Paper Summary
The paper ‘Glass Breaking in Fires’ by P. J. Pagni and A. A. Joshi builds on the authors’ earlier work to ‘accurately’ predict the time of window breakage in compartment fires for any fire exposure. In 1991 when the paper was published the literature and experimental work on this important problem were not well developed (Emmons).
Window breakage due to fire exposure has been determined to be due to differential heating between the field of the window and the unexposed edges in the frame. As the field heats and expands the cooler edges are subjected to induced tensile stress. When the imparted tensile stress exceeds the tensile strength of the glass it cracks.
It should be noted that the material, physical and thermal properties of the frame (usually wood or metal) are of little consequence for ‘real’ compartment fires. The breakage mechanism requires only that the frame shields the edges of the glazing from radiant heat and hot gases.
Fire forensics (Kirk’s) tell us that window cracking from fire almost always initiates at the top edges of the window (initiating at defects which are often the result of cutting or poor handling) and spreads rapidly into the field with bifurcation.
‘Glass Breaking in Fires’ states simple strain criterion for glass temperature increase based on earlier work. The paper then defines material properties for sodalime glass and the geometry of the problem.
The exposed field of the window is assumed to be heated evenly on the compartment side by convection and radiation from the fire. The radiative heat from the flame is distributed through the glass because of its relatively short wavelengths. Otherwise the glass is treated as a gray body. Heat is lost to ambient on the unexposed face through buoyant convection and radiation.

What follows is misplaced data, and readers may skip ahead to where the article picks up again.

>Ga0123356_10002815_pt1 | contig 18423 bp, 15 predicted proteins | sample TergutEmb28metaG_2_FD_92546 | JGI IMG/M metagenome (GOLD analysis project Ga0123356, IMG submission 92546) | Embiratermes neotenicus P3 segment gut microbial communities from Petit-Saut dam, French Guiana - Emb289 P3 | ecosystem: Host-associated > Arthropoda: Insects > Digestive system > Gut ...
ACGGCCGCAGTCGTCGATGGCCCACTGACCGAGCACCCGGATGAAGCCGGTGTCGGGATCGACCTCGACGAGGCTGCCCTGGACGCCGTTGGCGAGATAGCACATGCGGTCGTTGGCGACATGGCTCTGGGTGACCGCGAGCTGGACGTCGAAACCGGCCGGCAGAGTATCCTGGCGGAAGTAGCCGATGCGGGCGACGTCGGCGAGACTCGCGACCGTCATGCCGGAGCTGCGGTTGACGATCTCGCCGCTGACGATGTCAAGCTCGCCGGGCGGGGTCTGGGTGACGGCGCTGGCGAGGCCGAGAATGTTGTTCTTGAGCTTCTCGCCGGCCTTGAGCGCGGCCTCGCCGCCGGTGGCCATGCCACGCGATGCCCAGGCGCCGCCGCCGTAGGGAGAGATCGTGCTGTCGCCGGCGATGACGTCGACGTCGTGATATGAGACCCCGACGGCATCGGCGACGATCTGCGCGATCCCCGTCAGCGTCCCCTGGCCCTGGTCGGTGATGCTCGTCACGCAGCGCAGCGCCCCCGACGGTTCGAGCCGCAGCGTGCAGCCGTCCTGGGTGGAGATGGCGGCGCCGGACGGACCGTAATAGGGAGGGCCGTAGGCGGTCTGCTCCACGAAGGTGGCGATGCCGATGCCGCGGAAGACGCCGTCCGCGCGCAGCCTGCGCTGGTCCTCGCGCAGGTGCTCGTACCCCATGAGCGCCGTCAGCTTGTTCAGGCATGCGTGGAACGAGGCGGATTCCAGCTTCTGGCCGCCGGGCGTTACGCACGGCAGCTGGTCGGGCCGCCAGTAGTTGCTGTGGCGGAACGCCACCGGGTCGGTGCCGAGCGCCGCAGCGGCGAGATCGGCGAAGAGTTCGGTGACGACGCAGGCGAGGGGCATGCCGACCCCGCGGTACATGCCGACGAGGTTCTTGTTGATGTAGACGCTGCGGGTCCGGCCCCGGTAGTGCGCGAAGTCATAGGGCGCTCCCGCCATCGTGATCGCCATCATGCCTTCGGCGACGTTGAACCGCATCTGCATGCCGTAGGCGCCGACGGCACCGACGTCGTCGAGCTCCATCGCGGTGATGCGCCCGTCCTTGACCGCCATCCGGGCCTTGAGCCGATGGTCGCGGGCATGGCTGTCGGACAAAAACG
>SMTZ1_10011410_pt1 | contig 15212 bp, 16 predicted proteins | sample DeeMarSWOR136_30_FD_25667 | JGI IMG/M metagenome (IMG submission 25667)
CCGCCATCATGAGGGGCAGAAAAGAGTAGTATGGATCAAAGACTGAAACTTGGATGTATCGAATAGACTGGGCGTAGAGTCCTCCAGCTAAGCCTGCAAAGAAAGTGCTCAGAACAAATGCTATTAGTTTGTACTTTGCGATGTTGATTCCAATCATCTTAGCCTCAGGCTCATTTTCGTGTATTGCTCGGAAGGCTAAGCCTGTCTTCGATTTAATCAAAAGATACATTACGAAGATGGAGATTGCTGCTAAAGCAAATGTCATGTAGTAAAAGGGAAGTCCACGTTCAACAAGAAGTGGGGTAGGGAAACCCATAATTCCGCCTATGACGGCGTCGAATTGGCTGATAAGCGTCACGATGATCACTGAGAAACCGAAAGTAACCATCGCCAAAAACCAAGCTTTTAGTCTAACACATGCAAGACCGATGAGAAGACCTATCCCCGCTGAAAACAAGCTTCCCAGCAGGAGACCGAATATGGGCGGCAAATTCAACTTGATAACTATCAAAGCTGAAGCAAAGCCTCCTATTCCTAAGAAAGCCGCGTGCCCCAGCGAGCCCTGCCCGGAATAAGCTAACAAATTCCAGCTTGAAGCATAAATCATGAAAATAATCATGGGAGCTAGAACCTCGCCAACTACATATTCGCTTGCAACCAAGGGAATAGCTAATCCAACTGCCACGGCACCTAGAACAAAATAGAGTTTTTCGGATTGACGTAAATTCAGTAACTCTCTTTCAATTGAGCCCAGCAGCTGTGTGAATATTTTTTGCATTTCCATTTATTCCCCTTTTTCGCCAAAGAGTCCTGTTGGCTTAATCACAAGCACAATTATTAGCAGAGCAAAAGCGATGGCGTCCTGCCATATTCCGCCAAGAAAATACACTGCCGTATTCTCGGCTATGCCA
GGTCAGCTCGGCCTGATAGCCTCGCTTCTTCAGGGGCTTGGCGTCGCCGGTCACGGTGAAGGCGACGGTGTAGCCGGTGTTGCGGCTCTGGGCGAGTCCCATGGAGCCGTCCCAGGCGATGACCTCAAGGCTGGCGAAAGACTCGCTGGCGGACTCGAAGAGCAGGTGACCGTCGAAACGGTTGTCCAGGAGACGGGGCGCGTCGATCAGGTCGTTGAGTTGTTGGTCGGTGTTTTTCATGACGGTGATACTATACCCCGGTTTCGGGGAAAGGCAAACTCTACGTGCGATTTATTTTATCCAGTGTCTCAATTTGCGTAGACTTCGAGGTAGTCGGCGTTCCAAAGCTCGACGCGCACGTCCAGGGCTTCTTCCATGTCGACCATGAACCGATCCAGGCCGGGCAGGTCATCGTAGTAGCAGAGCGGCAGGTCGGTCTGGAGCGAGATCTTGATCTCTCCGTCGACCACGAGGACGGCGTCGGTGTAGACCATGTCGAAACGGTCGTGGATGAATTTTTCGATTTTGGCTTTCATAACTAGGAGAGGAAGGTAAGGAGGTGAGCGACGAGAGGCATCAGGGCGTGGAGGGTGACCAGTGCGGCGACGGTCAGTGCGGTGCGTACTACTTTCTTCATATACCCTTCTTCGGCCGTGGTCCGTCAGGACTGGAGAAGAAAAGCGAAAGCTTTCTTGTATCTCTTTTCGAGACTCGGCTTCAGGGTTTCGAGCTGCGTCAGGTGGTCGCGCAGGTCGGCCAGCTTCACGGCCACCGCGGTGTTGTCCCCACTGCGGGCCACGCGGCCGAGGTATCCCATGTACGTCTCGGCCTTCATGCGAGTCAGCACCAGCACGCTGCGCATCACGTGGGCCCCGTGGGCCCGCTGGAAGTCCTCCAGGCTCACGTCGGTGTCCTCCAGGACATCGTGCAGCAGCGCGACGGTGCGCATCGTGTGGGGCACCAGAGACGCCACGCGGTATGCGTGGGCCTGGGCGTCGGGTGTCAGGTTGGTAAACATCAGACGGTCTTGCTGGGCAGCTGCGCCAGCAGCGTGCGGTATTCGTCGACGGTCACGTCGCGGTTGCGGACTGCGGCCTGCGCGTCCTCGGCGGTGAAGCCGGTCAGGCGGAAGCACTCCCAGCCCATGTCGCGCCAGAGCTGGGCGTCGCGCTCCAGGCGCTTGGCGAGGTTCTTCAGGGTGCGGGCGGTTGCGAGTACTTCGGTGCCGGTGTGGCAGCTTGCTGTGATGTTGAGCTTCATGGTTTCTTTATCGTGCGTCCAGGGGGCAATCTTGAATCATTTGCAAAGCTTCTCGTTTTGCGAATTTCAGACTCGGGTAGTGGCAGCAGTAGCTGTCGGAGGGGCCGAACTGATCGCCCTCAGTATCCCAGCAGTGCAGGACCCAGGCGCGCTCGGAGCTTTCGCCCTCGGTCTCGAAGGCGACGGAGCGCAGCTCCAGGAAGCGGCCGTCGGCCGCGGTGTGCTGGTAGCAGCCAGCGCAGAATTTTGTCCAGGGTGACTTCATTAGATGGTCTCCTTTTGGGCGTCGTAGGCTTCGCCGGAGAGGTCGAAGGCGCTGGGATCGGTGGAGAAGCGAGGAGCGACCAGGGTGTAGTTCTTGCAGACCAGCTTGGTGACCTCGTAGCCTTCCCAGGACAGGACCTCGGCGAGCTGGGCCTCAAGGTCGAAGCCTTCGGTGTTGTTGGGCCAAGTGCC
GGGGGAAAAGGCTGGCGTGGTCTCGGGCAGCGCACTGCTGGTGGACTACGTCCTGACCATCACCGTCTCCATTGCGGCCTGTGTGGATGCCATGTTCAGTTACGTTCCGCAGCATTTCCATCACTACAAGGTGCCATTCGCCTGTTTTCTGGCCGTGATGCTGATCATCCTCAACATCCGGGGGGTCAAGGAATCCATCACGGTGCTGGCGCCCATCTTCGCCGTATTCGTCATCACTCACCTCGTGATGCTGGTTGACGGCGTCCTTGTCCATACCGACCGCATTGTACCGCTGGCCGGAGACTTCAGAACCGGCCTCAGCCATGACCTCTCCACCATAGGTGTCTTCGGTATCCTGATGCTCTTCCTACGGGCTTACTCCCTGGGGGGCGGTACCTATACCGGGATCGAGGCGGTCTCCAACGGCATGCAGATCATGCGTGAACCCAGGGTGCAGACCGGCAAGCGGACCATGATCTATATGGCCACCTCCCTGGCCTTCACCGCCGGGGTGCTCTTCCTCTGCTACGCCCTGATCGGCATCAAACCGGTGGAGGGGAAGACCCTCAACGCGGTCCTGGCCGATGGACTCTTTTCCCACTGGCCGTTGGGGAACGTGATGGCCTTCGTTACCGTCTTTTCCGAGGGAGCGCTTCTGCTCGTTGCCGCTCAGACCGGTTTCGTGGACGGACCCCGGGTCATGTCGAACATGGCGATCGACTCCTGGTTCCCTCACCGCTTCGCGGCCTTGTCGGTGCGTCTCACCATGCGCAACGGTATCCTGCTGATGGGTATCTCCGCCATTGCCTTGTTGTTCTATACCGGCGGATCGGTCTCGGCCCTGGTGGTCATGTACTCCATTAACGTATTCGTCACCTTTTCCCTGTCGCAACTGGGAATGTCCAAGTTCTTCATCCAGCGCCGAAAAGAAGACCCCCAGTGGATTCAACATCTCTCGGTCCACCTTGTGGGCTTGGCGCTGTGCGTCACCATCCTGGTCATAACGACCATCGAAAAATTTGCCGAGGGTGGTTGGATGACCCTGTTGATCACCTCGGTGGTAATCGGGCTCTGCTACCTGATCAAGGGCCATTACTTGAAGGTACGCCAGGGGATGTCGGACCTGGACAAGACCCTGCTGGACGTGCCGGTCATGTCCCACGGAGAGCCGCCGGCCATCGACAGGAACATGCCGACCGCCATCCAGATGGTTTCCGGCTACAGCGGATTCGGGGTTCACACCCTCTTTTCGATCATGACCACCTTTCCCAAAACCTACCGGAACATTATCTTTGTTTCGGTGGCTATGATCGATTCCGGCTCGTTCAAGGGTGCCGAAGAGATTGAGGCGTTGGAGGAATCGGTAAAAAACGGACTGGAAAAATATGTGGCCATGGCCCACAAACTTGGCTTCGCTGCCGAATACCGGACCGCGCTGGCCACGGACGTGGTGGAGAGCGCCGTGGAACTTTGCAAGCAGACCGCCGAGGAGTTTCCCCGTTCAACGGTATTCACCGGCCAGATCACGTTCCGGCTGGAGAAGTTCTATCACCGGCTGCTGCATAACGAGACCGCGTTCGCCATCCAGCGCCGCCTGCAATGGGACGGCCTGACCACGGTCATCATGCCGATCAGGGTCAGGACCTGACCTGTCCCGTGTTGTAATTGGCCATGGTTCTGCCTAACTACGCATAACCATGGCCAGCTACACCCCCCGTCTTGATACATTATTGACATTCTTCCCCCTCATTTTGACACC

A partial differential equation is formulated for the time dependence of the temperature of the glass in the field as a function of distance through the glass. A solution for the heat fluxes is solved analytically leading to a nondimensional numerical solution for the governing equation.
The analysis proceeds with the analytical calculation of the twodimensional time dependent temperature field through the thickness of the glazing on the horizontal window axis about the frame edge boundary. The analytical solution is solved by numerical integration leading to a twodimensional solution for the temperature field about the frame boundary.
An approximation to the normalized stress in the plane of the glazing is then calculated based on simple stress/strain relationships resulting from the strain due to the integral of the thermal expansion through the glass thickness.
By evaluating the temperature fields of ‘a large range’ of parameters the authors’ establish that at the time of breakage the mean temperature through the window about the frame edge can be approximated by a hyperbolic tangent. This leads to an elegant simplification of the stress calculation based on a geometric factor which depends only on the width of the glazing shielded by the frame, the thickness the glazing and the width (height) of the exposed area of the window.
For practical windows the geometric factor, g, is approximately unity which leads to the following important conclusion:
Where the frame shading is large and the heating is fast the time to breakage can be determined from the temperature history of the centre of the window.
In other cases the stress field must be specifically determined from the two dimensional temperature field in order to calculate when glazing exposed to a compartment fire is expected to break. The paper provides this calculation.